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Game Info:

Defense Dome
Developed by: HullBreach Studios
Published by: HullBreach Studios
Release Date: September 17, 2015
Available on: Wii U
Genre: Action
Number of Players: Single-player
ESRB Rating: Everyone
Price: $2.99

Thank you Hullbreach Studios for sending us this game to review!

It’s not clear who is behind the attacks or why your country is being bombarded with missiles, but it’s up to you to stop them from hitting their targets.  The TV screen will provide an overview of the horizon while the Wii U gamepad will display the current field of view and a heads-up display.

The missiles have different ranges and some of them are further back while others are nearby.  You have to both time and aim your counter fire to impact with the missiles.  I learned the hard way that you can’t aim at the missiles directly, but you have to anticipate where your rockets intercept them.  The missiles in the background will need more time to reach them while the closer ones need less.

Defense Dome
Highlights:

Strong Points: It’s cheap and utilizes the gyroscope feature
Weak Points: Bland visuals; weird menu music with no option to disable it; awkward controls
Moral Warnings: None since you’re shooting down deadly missiles!

The tutorial level didn’t really explain that very well and it took me a few tries to realize why my scores were so low.  The tutorial mission does go over the basic controls including how to zoom with the joysticks and using the triggers to fire your rockets.  Firing the rockets is done by tapping the screen on the gamepad and you only have five shots at a time until they replenish within a few seconds.  

The gameplay is probably best compared to the NES classic, Duck Hunt.  Except without the more accurate gun, cute graphics, and a funny yet annoying dog that you want to shoot instead of the ducks.  In Defense Dome you just get to shoot down missiles without anyone laughing at your pathetic aim.   

In total there are four game modes and three different backdrops with uniquely designed missiles.  The tutorial level has a mountain backdrop with red tipped missiles.  The Port Town missiles look the coolest with a circuitry design on them.  The Port Town backdrop has an endurance mode and a blitz mode.  The Hurricane backdrop is the least visually impressive and the missiles in this mode are silver and gold.  The Hurricane map has a blitz mode and a two-minute timed mode.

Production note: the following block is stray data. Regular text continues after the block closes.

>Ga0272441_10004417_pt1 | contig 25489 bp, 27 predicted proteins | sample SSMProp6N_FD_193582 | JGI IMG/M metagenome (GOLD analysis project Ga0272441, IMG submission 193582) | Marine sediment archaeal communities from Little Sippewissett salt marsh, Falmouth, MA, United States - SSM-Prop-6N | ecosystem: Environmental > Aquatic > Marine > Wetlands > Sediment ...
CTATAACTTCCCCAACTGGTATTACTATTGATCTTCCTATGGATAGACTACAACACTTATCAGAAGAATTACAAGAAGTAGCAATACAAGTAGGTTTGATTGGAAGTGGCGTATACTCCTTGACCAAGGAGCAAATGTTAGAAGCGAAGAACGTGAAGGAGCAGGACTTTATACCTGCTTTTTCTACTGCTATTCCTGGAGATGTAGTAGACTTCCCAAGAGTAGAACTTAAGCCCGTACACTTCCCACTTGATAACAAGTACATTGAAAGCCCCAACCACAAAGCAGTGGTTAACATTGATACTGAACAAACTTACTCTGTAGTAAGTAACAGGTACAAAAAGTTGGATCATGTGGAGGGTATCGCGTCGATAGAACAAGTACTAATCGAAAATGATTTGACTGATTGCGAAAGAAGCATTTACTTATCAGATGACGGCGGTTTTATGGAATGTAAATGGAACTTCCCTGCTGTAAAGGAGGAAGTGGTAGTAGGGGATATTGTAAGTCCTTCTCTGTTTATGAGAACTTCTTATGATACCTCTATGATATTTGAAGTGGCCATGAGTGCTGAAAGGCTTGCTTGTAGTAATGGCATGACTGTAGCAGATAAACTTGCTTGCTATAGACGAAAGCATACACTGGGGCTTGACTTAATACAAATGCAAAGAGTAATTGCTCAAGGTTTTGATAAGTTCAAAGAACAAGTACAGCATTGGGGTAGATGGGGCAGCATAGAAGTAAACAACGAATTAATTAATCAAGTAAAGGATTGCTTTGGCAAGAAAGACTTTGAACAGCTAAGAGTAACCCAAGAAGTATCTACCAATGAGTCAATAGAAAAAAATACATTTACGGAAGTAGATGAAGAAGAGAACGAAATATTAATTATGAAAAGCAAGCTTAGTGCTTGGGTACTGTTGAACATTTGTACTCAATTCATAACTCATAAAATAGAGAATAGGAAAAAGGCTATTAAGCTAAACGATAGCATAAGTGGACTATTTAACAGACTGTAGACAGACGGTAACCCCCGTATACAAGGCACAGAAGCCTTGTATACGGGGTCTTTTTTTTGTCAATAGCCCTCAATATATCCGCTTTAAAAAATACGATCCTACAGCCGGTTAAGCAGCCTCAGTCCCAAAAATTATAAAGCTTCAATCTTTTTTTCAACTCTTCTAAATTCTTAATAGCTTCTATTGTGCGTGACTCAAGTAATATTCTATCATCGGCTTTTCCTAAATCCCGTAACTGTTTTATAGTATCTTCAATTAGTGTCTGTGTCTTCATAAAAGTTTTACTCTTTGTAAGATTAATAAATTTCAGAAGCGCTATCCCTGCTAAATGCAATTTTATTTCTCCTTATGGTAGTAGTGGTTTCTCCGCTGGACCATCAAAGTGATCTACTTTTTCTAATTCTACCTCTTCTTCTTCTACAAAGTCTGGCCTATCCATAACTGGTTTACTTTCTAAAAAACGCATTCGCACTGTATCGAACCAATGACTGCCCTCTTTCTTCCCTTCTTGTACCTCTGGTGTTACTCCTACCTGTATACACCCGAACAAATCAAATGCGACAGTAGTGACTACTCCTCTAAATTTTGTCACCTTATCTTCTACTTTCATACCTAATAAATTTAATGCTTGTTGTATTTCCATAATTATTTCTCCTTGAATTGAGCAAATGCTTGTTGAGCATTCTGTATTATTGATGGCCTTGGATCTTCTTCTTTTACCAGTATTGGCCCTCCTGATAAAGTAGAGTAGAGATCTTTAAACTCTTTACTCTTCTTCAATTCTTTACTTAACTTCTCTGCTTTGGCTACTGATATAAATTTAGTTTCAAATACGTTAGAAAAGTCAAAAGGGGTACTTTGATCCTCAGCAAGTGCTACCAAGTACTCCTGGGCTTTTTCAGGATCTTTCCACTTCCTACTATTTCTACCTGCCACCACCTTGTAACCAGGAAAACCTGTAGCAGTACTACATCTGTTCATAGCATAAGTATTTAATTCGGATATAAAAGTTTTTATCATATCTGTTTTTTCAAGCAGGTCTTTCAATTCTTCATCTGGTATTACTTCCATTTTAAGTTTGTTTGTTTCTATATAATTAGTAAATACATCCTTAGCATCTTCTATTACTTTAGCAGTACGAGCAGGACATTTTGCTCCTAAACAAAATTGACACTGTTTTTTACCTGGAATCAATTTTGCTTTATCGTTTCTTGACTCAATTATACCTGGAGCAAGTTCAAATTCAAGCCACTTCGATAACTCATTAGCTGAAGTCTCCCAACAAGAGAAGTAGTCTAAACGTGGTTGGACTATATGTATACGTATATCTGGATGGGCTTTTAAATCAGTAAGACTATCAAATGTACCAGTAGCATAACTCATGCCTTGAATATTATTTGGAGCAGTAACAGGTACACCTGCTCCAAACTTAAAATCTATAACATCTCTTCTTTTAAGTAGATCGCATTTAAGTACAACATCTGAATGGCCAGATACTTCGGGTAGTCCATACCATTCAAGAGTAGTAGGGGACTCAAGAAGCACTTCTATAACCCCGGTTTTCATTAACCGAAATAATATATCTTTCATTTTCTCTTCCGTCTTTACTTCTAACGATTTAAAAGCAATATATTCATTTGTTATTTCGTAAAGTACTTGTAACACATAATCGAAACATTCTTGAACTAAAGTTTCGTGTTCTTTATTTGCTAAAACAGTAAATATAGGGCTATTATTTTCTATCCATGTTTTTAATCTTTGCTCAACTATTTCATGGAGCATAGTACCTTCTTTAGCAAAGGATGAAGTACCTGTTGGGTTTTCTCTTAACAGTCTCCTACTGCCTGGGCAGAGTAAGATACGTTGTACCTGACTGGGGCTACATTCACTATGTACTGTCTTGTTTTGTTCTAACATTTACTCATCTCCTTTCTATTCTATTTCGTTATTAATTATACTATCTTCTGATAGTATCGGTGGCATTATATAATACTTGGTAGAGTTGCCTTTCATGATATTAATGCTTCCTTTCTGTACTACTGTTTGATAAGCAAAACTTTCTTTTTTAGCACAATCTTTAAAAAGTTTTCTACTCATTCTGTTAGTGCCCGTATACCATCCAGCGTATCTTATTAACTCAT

Defense Dome
Score Breakdown:
Higher is better
(10/10 is perfect)

Game Score - 46%
Gameplay - 5/20
Graphics - 6/10
Sound - 4/10
Stability - 5/5
Controls - 3/5

Morality Score - 100%
Violence - 10/10
Language - 10/10
Sexual Content - 10/10
Occult/Supernatural - 10/10
Cultural/Moral/Ethical - 10/10

Each mode scores you on how quickly the missile was destroyed and how far back it was.  Some of the modes will display your accuracy and mine isn’t very impressive.  Before each level, the Wii U will calibrate the gyroscope and it seems to quickly lose its calibration during gameplay.

There’s not much interacting during the levels and it’s mostly silent except when missiles are destroyed.  It would be more engaging if there was radio communication telling you which ones to target next.  With the lack of direction and repetitive gameplay, my kids quickly lost interest in this title.  Since you’re only shooting down missiles, this game is safe for gamers at any age.

While I thought the title music was decent, the menu music was completely different and was not to my liking.  I was hoping for an option to disable it, but there is no options menu to speak of.

The asking price is only $2.99 on the Nintendo eShop.  Even though it won’t break the bank, it probably won’t hold your interest very long.  It definitely wasn’t a “hit” at our house.

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About Us:

Christ Centered Gamer looks at video games from two view points. We analyze games on a secular level which will break down a game based on its graphics, sound, stability and overall gaming experience. If you’re concerned about the family friendliness of a game, we have a separate moral score which looks at violence, language, sexual content, occult references and other ethical issues.

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